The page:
Verkhoyansk, where the record temperature was hit on June 20, 2020, is 115 kilometres (71 miles) north of the Arctic Circle - a region warming at more than double the global average.
The extreme heat fanned wildfires across northern Russia's forests and tundra, even igniting normally waterlogged peatlands, and releasing carbon record emissions
"It is possible, indeed likely, that greater extremes will occur in the Arctic region in the future," the World Meteorological Organization, or WMO said in a statement.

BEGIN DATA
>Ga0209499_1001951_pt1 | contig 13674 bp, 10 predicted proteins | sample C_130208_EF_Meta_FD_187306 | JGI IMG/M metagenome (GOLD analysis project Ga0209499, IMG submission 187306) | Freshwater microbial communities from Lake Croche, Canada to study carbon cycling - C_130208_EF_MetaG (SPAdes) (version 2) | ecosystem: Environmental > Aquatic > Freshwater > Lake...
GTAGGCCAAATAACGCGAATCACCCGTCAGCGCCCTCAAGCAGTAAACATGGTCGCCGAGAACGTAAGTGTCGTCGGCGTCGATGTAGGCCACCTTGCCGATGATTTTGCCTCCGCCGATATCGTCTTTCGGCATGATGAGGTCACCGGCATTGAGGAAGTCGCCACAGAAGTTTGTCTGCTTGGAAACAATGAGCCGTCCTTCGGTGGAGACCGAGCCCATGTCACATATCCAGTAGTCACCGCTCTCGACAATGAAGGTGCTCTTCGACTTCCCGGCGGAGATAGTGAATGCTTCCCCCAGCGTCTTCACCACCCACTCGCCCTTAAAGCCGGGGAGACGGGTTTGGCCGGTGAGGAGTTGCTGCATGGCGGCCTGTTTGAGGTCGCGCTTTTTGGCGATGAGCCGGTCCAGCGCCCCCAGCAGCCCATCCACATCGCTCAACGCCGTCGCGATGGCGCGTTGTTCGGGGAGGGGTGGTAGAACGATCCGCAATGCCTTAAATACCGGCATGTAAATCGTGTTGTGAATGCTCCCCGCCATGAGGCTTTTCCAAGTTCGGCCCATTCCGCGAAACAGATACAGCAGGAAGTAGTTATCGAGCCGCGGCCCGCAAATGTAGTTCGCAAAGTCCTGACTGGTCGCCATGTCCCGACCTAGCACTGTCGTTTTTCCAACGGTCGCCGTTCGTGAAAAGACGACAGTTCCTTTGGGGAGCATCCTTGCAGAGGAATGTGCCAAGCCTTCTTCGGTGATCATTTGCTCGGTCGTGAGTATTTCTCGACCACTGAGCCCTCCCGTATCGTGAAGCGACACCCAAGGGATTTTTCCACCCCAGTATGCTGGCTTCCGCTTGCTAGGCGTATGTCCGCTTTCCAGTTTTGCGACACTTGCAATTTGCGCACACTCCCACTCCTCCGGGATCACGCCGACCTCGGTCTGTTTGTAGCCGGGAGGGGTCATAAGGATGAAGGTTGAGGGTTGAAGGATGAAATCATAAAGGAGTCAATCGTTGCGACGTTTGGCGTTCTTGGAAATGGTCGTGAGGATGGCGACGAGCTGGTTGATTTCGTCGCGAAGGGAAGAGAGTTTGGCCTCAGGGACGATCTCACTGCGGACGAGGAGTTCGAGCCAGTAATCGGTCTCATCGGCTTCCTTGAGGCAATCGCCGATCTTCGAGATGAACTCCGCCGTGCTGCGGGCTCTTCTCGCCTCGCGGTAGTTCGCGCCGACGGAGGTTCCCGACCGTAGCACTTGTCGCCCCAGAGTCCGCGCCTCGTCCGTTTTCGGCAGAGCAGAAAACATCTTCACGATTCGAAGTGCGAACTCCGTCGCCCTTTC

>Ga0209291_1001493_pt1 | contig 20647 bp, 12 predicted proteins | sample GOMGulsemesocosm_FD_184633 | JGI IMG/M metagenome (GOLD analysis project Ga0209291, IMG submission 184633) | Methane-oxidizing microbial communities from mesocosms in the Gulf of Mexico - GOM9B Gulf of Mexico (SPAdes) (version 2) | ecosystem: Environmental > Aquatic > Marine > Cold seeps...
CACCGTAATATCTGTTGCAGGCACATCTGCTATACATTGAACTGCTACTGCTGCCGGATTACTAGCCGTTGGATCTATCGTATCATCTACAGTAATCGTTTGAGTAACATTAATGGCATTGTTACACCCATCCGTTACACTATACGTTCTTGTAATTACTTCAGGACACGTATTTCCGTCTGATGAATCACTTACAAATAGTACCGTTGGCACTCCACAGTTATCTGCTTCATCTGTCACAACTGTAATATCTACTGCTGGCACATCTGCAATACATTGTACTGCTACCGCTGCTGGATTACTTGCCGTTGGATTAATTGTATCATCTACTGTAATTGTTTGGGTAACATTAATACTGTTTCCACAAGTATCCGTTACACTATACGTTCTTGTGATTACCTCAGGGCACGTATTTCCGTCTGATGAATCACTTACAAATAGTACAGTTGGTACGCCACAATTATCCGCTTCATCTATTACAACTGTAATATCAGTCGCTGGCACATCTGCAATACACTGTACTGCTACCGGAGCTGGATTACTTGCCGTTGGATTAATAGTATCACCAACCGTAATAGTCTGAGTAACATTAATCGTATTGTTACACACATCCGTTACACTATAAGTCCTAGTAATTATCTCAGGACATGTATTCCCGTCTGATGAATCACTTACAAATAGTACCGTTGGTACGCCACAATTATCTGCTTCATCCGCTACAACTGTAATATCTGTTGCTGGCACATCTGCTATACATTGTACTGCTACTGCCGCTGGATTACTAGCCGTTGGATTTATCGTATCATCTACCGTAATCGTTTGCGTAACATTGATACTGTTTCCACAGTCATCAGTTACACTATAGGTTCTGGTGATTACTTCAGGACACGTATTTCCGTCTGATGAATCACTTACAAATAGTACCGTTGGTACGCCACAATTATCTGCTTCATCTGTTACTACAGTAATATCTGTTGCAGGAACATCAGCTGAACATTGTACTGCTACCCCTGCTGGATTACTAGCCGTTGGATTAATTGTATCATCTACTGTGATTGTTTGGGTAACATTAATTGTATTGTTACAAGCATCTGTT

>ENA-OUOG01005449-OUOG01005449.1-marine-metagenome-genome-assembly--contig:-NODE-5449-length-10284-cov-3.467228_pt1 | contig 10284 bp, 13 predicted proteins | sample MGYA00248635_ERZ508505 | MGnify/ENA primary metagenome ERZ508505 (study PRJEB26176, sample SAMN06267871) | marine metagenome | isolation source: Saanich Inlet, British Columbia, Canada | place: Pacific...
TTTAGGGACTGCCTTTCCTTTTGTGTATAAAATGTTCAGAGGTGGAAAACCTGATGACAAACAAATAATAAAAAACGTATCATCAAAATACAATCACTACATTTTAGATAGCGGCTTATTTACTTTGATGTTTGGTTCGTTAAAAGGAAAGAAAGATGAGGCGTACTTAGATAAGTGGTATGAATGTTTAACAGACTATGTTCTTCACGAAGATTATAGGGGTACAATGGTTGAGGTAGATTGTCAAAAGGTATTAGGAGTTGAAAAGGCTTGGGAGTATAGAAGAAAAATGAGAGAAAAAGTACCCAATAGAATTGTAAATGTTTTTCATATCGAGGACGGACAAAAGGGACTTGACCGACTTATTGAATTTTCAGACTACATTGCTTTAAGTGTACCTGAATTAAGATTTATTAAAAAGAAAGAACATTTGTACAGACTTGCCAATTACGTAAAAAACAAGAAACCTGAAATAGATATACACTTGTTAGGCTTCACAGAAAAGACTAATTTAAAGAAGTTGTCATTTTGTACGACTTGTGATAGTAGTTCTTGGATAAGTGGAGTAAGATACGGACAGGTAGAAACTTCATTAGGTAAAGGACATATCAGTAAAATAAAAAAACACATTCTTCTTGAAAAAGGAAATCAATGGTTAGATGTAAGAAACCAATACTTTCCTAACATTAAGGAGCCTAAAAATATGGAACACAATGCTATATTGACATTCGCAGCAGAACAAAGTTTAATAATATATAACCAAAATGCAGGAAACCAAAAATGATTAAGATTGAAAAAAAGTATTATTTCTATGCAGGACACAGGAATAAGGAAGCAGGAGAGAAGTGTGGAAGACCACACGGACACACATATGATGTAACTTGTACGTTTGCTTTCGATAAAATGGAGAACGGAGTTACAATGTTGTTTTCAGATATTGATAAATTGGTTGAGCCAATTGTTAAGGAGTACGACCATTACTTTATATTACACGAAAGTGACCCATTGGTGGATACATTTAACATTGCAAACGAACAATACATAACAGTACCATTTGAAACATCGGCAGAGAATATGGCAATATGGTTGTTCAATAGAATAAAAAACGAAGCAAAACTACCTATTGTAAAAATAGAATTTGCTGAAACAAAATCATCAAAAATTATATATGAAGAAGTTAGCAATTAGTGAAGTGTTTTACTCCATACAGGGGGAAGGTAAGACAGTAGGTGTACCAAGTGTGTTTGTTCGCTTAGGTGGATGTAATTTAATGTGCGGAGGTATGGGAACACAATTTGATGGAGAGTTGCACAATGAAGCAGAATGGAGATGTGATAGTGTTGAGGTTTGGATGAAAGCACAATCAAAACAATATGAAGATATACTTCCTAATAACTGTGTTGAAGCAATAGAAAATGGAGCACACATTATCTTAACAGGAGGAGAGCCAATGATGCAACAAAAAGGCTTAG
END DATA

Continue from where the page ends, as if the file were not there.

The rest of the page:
The probe was one of a record number of investigations the UN agency had opened into weather extremes as climate change unleashes unrivalled storms and heatwaves.
Since Arctic records are a new category, the data needed checking against other records as part of a vigorous verification process involving a network of volunteers.
The record is now an official entry in the World Weather & Climate Extremes Archive, a sort of Guinness World Records for weather that also includes the heaviest hailstone and longest lightning flash.
The agency already has a category for the Antarctic and had to create a new one for the Arctic after the submission in 2020 - one of the three warmest years on record.
A WMO committee is also verifying other potential heat records, including in Death Valley in California in 2020 and on the Italian island of Sicily this year.